“Show up for us”: UVU student speaks out against racial discrimination

Reading Time: 5 minutes UVU student Will Sintyl discusses his experiences of alleged racial discrimination. Sintyl and Deborah Colimon, president of UVU’s Black Student Union, express the importance of speaking out against racism and how it is a powerful method of fighting injustice.

Reading Time: 5 minutes

A UVU student, Will Sintyl, has gone viral on social media for speaking out against the alleged racial discrimination he recently faced.

On Jan. 25, 2023, a two-part video call-out lit up social media pages from video creators @blackmenaces. With 36.5 thousand followers on Instagram and 722.1 thousand on TikTok, The Black Menaces are a coalition of students and influencers who fight “to empower marginalized communities through social media.” 

The videos, narrated by The Black Menaces member Nate Byrd, told the in-depth story of Sintyl — a Black student at Utah Valley University —  and the alleged racial discrimination he faced at the hands of his roommate, named as Brigham Young University student Jordan Karpowitz.

These videos have since accumulated an estimated 100,000 views; 20,000 likes; and nearly 800 comments on both TikTok and Instagram. 

In September 2022, Sintyl, a student majoring in social work at UVU, moved into a housing complex in downtown Provo. Almost immediately, the alleged discriminatory behavior began to occur. Sintyl claimed that Karpowitz showed an instant dislike for him and began treating him differently from the other roommates, all of whom were white. 

Sintyl alleged his new roommate used racial slurs in front of him and segregated the apartment bathrooms, leaving him to use one while the other three roommates used another.

“I reached out to my family, and they came over to the apartment around like midnight [in October 2022],” Sintyl stated. “And when they came, the conversation did not go well. … But yet, I still had hope that we can make it work.” 

Sintyl then reached out to friends in the same apartment complex for aid in confronting his roommates. One of these friends reached out to Karpowitz.

“Jordan was very rude to me,” stated the friend, who wished to remain anonymous. “He was cursing and raising his voice. His eye was twitching. I was genuinely worried for my safety while speaking to him. He was standoffish and dismissive during our conversation. Will’s other roommates were much more remorseful about the whole situation.”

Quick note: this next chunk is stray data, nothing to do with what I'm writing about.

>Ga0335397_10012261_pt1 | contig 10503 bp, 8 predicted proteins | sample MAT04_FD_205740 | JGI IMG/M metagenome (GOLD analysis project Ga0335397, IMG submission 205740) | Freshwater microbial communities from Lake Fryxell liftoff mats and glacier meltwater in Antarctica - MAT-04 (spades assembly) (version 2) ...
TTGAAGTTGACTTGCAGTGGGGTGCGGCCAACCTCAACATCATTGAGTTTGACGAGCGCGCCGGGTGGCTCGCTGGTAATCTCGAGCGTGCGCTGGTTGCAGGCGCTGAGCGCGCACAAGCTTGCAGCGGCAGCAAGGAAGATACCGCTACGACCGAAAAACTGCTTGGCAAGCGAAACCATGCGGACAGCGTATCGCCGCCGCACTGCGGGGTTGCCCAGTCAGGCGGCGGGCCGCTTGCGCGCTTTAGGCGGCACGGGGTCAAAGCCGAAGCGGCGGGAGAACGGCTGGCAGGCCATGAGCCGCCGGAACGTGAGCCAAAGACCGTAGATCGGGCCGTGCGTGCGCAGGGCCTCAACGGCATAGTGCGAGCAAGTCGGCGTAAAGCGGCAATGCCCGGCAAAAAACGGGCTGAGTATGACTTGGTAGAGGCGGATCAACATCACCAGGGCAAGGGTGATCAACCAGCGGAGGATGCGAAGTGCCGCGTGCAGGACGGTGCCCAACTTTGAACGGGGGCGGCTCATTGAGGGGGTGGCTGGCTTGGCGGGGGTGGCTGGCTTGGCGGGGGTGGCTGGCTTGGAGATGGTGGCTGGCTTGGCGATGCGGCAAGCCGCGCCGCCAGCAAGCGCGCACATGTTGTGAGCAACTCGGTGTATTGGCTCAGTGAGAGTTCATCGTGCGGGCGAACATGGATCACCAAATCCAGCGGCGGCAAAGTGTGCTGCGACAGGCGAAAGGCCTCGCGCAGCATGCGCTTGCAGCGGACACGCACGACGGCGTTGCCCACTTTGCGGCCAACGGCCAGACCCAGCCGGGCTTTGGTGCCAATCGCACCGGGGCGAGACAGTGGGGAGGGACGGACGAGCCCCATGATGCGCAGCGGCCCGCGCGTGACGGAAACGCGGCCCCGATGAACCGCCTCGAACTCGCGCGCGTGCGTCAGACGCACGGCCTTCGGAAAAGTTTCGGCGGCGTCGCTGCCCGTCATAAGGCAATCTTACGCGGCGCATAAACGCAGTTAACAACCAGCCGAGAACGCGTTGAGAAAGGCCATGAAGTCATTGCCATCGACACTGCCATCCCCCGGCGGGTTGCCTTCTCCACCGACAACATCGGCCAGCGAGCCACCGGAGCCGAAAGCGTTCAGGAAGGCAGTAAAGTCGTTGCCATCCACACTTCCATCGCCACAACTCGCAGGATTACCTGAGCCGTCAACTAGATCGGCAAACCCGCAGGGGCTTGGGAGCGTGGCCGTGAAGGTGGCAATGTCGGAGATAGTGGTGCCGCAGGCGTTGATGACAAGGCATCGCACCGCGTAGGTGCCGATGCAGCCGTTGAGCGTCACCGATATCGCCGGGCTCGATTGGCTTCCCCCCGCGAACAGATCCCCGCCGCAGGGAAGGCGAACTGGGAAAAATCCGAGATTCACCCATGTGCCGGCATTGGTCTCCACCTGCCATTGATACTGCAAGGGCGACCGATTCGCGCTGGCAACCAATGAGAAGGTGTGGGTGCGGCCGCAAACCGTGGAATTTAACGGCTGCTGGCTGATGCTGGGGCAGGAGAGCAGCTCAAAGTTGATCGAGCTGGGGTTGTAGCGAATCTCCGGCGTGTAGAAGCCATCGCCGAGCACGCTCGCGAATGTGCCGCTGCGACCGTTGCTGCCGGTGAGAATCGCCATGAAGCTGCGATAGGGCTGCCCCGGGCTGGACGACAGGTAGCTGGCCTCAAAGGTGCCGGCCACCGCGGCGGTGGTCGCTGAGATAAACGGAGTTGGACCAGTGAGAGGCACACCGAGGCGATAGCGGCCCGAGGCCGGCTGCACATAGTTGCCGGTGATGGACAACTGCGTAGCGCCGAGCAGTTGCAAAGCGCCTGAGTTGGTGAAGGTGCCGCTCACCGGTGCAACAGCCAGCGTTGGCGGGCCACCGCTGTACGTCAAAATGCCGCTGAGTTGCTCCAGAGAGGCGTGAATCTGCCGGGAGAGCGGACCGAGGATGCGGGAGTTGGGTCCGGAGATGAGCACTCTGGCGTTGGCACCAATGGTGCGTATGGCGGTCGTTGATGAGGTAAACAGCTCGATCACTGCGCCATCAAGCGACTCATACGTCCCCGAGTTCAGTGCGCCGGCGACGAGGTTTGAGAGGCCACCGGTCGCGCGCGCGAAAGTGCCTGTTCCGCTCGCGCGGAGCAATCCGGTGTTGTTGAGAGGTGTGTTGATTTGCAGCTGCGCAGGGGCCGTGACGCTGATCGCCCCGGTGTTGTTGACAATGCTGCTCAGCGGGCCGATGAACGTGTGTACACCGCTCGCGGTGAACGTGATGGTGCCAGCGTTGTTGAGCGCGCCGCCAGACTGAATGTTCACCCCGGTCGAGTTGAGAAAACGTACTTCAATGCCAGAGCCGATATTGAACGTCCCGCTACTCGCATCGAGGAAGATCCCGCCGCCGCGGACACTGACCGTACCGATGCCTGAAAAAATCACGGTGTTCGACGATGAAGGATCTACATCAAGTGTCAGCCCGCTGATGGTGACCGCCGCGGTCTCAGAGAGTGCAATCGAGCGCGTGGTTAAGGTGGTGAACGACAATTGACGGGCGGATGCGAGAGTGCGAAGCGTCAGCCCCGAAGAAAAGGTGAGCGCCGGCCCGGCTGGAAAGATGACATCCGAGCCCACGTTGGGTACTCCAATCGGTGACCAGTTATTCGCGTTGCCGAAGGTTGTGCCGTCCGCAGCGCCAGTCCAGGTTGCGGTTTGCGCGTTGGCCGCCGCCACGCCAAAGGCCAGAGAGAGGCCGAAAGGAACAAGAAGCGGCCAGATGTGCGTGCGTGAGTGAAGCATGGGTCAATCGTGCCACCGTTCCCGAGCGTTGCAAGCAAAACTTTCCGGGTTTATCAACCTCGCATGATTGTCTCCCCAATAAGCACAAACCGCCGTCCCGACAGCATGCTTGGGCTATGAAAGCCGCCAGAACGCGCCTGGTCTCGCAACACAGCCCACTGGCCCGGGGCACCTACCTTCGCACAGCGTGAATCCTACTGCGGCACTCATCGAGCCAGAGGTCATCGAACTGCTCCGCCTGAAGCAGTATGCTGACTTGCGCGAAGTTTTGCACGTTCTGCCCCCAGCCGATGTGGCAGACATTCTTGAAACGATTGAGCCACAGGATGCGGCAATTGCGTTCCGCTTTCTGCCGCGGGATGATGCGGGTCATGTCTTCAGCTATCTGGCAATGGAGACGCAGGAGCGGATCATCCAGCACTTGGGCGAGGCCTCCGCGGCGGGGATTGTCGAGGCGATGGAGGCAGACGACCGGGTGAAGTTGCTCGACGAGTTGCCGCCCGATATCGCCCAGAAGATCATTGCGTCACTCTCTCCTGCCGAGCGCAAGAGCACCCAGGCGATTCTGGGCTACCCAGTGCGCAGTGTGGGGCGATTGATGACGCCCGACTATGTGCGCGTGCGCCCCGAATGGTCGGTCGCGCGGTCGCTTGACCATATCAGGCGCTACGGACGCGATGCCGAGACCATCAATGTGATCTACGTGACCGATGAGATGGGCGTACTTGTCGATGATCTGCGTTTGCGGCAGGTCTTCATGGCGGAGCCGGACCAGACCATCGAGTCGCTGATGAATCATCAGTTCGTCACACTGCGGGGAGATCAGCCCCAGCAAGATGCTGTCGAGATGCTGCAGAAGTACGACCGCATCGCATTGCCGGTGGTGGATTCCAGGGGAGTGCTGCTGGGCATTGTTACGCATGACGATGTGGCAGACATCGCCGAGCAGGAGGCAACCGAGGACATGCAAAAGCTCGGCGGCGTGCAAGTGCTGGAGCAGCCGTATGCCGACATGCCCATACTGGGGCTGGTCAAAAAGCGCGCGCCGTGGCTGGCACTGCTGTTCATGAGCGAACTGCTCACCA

Despite all attempts from Sintyl’s family and friends to end the alleged inappropriate conduct, the behavior continued. Finally, Sintyl reached out to his housing complex, urging them to evict his former roommate.

From left to right: UVU students Sam LeVitre, Will Sintyl, Ava Gonzalez, Joyce Elgadi, and Kim Morales Romero

Sintyl also reached out to BYU’s Honor Code Office, notifying them of the alleged behavior exhibited by one of their own students and demanding action be taken. With no apparent response from BYU at that time, Sintyl decided to take the matter into his own hands by turning to the media and involving The Black Menaces. 

Sintyl shared screenshots of text messages, audio recordings, photos, and more with The Black Menaces, who then created and posted the videos. As they began to garner traction on social media, UVU’s own inclusion task force, under the Black Student Union’s Instagram account, issued a video on Jan. 26 calling out the BYU Office of Belonging for their stagnancy as well as Karpowitz for his alleged “inhumane actions.” 

Sintyl also stated he met with the BYU’s Honor Code Office following the video’s release, where they told him they would be launching an investigation. “I should not have had to go viral [for people to act],” expressed Sintyl. 

“When we saw The Black Menaces video, we immediately knew that we had to say and do something,” stated the president of UVU’s Black Student Union, Deborah Colimon, who is featured in the video released on BSU’s Instagram. “We knew we couldn’t stay silent about any of it because for far too long, people have stayed silent about this matter, and we weren’t going to let it continue.”